In 1966, while popular Melbourne band The Untouchables were playing at the Maas Cabaret in St Kilda, bass player and lead vocalist Charlie Bayliss was approached by an entrepreneur named Michael Kopp, who had observed the worldwide phenomenon of British pop groups and decided that he would try to create a rock band to rival the Beatles.
Kopp had set up a company called Orbit, located in the very prestigious Southern Cross Hotel complex, for this purpose. Also recruited for this venture was legendary Melbourne recording and media consultant Bob King Crawford, who would write the songs for this band. Buff Parry, a wealthy businessman who owned a bus company in New Guinea, was the financial backer of the enterprise.
Charlie was tasked to find musicians for this proposed supergroup, so naturally he invited Untouchables lead guitarist Ziggy to join and recruited rhythm guitarist Kevin Thomas and drummer Malcolm McPhee. The band then started rehearsing at television Channel Seven's Artransa studios in St Kilda to record the first of many hoped-for hit songs and perform at many hoped-for sellout concerts.
Michael Kopp decided that this Aussie supergroup had to be different, so in a flash of utter stupidity, he devised probably the silliest gimmick of them all. The band members would claim to come from another planet, have preposterous sounding alien names and their identities would literally remain a complete mystery. With his usual flair for the dramatic, Kopp predictably named the band The Mystrys.
Ziggy, whose contrived alien name was Kuff (don't say it backwards) and the boys wore outrageous futuristic outfits and even worse, green velvet hoods with only eye and mouth holes. Apart from being extremely uncomfortable, these hoods totally negated any chance of rock fans being attracted by the looks of the band members, which was the most important factor for anybody wishing to achieve pop stardom.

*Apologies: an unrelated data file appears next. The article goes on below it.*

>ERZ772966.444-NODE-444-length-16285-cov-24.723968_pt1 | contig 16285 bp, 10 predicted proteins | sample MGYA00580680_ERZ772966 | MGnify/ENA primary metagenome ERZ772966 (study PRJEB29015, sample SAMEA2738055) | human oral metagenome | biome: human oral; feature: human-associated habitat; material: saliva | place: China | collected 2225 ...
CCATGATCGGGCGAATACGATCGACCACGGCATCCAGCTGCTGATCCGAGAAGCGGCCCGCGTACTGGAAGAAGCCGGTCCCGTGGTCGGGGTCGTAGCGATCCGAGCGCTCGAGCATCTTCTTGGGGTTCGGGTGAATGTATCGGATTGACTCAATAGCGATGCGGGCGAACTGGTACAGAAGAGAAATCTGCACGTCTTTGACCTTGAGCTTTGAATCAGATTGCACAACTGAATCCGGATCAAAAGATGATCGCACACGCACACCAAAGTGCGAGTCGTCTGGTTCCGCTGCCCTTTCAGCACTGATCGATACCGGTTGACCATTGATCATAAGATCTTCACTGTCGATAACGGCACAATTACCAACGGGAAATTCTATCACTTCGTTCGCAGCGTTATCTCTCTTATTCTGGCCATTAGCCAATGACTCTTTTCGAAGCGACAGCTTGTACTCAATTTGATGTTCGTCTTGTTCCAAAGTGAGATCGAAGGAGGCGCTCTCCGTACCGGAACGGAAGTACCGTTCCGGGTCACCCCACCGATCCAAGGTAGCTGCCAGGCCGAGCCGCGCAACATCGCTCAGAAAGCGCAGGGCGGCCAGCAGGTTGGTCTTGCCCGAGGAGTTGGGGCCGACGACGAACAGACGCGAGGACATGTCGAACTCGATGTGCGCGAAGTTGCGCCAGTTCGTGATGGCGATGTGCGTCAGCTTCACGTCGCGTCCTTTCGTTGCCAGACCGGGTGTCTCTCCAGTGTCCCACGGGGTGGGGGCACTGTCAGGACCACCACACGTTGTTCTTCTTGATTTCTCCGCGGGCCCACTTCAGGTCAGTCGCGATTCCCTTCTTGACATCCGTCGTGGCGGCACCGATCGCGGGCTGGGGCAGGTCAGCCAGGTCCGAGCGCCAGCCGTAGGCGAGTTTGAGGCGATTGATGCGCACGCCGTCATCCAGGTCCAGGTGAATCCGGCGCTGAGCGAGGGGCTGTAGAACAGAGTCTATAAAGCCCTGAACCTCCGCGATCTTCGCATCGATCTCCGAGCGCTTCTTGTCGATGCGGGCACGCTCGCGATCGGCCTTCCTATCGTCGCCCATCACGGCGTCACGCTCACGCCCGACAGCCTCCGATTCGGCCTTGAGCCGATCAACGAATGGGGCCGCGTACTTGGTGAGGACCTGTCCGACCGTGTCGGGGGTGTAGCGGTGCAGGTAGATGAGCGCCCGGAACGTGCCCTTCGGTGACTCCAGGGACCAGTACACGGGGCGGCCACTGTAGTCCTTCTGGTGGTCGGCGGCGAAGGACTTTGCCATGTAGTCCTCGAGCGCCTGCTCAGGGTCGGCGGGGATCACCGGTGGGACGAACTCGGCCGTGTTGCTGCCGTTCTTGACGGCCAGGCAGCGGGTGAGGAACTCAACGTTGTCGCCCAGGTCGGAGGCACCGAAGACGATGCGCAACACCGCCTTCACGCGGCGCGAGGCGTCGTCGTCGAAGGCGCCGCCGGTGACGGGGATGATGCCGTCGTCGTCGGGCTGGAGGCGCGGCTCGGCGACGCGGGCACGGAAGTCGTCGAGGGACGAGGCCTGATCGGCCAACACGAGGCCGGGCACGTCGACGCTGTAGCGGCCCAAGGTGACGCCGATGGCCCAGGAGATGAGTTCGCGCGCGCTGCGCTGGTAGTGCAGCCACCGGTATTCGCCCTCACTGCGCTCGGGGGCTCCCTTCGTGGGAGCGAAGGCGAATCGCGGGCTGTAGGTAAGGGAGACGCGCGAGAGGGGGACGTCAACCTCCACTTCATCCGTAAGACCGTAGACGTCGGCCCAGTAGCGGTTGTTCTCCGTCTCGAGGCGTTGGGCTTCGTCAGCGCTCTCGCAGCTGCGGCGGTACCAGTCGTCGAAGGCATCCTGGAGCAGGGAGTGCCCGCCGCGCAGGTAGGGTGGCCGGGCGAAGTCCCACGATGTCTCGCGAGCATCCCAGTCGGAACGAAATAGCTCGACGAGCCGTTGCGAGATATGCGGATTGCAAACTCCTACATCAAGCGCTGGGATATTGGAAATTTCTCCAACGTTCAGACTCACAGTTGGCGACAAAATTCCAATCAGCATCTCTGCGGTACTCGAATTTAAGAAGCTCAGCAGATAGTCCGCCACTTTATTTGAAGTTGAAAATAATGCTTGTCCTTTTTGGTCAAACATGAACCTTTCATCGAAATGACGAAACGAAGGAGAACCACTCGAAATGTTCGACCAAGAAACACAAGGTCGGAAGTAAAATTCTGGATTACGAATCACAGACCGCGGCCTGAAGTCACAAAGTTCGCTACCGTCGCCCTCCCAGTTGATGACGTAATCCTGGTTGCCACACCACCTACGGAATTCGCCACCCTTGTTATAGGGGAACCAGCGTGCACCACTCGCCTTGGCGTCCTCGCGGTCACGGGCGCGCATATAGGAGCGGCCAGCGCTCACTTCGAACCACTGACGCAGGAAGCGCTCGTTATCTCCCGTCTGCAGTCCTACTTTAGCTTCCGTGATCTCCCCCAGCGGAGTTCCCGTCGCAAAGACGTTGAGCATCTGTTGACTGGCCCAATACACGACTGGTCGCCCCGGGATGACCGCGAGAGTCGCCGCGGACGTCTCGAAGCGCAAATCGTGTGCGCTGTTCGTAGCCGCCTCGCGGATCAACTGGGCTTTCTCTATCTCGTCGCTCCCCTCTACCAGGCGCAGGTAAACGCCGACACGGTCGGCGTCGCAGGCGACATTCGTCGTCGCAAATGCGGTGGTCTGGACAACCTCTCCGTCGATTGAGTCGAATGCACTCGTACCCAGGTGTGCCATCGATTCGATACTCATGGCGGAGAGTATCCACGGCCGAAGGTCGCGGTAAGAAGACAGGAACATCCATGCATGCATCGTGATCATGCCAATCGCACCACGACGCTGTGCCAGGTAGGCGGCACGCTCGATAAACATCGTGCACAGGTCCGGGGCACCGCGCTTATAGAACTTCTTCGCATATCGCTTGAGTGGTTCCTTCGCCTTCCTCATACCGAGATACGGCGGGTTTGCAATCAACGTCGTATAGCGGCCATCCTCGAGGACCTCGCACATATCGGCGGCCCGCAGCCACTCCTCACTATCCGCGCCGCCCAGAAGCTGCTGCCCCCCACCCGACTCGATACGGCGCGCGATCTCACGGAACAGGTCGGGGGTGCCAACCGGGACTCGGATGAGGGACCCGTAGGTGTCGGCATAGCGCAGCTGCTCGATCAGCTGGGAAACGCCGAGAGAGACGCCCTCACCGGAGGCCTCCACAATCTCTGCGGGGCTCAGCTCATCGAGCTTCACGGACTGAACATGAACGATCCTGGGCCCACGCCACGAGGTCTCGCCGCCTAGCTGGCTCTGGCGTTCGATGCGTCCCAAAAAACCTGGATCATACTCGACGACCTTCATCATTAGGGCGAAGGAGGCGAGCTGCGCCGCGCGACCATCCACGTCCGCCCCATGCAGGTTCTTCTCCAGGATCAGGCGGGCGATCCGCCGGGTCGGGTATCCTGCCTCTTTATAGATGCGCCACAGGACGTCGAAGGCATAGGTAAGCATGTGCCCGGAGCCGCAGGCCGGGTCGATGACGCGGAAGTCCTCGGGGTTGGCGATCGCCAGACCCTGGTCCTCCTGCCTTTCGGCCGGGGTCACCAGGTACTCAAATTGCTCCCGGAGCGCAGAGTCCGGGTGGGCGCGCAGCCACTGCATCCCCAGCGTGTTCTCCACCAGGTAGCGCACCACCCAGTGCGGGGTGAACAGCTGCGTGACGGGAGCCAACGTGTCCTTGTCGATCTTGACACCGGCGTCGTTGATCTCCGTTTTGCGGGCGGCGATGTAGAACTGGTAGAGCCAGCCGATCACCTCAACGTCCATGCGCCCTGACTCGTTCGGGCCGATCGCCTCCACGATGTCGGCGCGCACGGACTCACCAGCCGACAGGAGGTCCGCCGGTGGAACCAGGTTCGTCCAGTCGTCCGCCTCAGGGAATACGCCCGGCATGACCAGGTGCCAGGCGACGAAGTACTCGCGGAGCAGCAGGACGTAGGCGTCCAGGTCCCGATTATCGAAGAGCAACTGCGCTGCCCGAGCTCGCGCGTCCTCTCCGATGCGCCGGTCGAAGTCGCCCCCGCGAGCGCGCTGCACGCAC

At the famed Bill Armstrong studios for Michael Kopp's own Orbit Records label and then the Leedon label, The Mystrys recorded their one and only hit song called Witch Girl and on the flip side, a slow ballad called Land Of The Green Sun, the place from where The Mystrys purportedly came. Amazingly, Witch Girl received excellent reviews, was played constantly by all the pop radio stations and thus rode up the hit parade charts. There were over twenty further songs to be recorded, but unfortunately this was not to happen.
The Mystrys appeared on a number of television shows such as Kommotion and the highest rating Go Show, where they were actually billed second to Normie Rowe, who was then the reigning King Of Pop. The Mystrys also performed in most of the major rock venues, then embarked on an extensive country tour, supported by an all-girl band called The Kontacts, whose own gimmick was to have a male lead singer, Nic Gazzana, whose stage name was Tony Satan. The tour was a success, with The Mystrys performing to capacity crowds in many regional centres and even travelling to the remote opal mining town of Andamooka for a surprise show.